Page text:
Pale Blue Dot

An image from the edge of the solar system

Pale Blue Dot is an image taken by the spacecraft Voyager 1 on February 14, 1990, as it was leaving our planetary neighborhood to reach the outer skirts of the Solar System.

It was taken at the suggestion of Carl Sagan, a U.S. astronomer and science communicator.

The engineers at NASA commanded the spacecraft to turn around for a last look at its home planet and capture this awe-inspiring image. According to the Planetary Society, the image was taken as part of Voyager 1’s last photographic assignment, which captured family portraits of the Sun and planets.

Pale Blue Dot

Pale Blue Dot captured in 1990

The approximate distance of Voyager 1 from the Earth at the time this image was taken was 6.4 billion kilometers (or 4 billion miles) away, while it was at 32 degrees above the ecliptic plane (the imaginary plane containing the Earth’s orbit around the sun).

A humbling experience

Engulfed in the vast and enveloping cosmic dark, at the center of scattered light rays (the result of taking a picture so close to the sun), the Earth appears merely as a crescent of 0.12 pixel in size, a tiny dot of pale light.

It sends chills down my spine to think about how everyone that we have ever known, or heard of, lived out their entire lives on something so small and almost unidentifiable from the expanse of space.

The first time I came across this image, I wasn’t sure how to feel. Awe, pointlessness, hope, curiosity - all of them came crashing down, shattering my walls of self-importance and conceit. After all these years, I still marvel at it and wonder if I will ever be able to truly comprehend the significance of this image.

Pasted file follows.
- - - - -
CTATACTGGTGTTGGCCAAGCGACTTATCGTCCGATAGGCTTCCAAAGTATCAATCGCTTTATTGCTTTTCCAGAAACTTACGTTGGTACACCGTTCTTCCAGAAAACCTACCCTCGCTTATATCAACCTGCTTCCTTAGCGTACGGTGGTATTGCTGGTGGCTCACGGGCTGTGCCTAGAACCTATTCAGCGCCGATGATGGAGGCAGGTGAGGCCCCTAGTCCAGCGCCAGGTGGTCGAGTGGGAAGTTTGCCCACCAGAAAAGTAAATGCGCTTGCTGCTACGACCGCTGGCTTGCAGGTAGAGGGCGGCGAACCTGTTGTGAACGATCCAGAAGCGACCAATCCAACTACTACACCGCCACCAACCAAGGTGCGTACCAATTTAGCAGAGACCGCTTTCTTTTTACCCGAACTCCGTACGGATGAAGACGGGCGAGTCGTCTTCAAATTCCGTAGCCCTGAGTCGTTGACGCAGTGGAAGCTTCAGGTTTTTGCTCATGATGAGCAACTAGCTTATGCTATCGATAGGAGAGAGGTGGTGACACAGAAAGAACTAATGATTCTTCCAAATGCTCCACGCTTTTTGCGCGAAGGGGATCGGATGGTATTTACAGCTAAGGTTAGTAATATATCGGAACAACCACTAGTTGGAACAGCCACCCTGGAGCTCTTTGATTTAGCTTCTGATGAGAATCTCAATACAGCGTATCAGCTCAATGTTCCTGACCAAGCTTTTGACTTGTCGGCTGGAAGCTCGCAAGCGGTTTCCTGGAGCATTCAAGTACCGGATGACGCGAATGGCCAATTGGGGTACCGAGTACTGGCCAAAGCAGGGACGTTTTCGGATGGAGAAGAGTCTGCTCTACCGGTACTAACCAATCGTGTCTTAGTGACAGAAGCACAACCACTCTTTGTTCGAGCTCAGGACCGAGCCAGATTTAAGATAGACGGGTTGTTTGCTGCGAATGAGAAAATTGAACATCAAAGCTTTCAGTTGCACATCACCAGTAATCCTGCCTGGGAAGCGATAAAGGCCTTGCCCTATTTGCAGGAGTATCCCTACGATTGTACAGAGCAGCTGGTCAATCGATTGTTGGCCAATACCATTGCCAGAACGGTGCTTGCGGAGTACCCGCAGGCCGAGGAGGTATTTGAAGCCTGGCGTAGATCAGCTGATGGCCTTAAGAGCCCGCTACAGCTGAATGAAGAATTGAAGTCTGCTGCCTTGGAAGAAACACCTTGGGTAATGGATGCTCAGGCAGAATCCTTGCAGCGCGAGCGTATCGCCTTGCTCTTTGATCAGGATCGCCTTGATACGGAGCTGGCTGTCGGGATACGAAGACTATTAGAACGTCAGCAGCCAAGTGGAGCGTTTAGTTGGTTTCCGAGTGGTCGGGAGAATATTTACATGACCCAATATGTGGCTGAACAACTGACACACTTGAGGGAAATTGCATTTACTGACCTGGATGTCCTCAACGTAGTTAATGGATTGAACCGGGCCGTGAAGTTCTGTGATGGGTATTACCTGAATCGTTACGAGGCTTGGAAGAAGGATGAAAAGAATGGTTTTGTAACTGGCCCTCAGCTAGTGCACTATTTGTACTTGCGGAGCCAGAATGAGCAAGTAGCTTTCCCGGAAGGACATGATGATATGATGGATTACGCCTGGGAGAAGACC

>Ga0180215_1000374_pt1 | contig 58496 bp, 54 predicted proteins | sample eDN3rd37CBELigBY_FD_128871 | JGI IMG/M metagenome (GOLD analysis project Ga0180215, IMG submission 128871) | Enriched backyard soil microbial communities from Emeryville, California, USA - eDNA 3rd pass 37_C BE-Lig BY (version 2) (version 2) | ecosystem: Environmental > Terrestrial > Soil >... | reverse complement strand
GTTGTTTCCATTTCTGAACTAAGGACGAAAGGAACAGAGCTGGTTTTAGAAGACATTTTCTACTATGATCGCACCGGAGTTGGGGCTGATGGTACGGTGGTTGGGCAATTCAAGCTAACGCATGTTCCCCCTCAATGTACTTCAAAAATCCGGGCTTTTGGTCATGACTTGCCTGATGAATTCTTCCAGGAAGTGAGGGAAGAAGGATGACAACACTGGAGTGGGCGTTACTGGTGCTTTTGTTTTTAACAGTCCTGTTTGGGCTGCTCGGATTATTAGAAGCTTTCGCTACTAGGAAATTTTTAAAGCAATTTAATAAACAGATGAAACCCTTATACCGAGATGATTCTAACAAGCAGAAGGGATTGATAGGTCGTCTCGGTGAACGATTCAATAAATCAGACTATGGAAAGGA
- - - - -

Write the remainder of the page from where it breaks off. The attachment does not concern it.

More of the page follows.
There is one thing that I know for certain, though. That is, it is a truly humbling experience, and I am increadibly privileged to have witnessed it.

A quote from Carl Sagan

The image later became the inspiration for Carl Sagan to write one of his books, Pale Blue Dot: A Vision of the Human Future in Space.

There is an excerpt from his book that is dedicated to explore the many implications of the image. It is exceptionally well-written, offering us a perspective that is truly cosmic.

I would just like to quote a few sentences that I find encapsulate so well the essence of the image.

The Earth is a very small stage in a vast cosmic arena. Think of the rivers of blood spilled by all those generals and emperors so that, in glory and triumph, they could become the momentary masters of a fraction of a dot. Think of the endless cruelties visited by the inhabitants of one corner of this pixel on the scarcely distinguishable inhabitants of some other corner, how frequent their misunderstandings, how eager they are to kill one another, how fervent their hatreds.

Our posturings, our imagined self-importance, the delusion that we have some privileged position in the Universe, are challenged by this point of pale light. Our planet is a lonely speck in the great enveloping cosmic dark. In our obscurity, in all this vastness, there is no hint that help will come from elsewhere to save us from ourselves.

It has been said that astronomy is a humbling and character-building experience. There is perhaps no better demonstration of the folly of human conceits than this distant image of our tiny world. To me, it underscores our responsibility to deal more kindly with one another, and to preserve and cherish the pale blue dot, the only home we’ve ever known.

December 2021 - Melbourne, Victoria.

The full excerpt above is available here, courtesy of the Planetary Society. Or, if you prefer, there is a narrated version by Carl Sagan himself on Youtube, available below.

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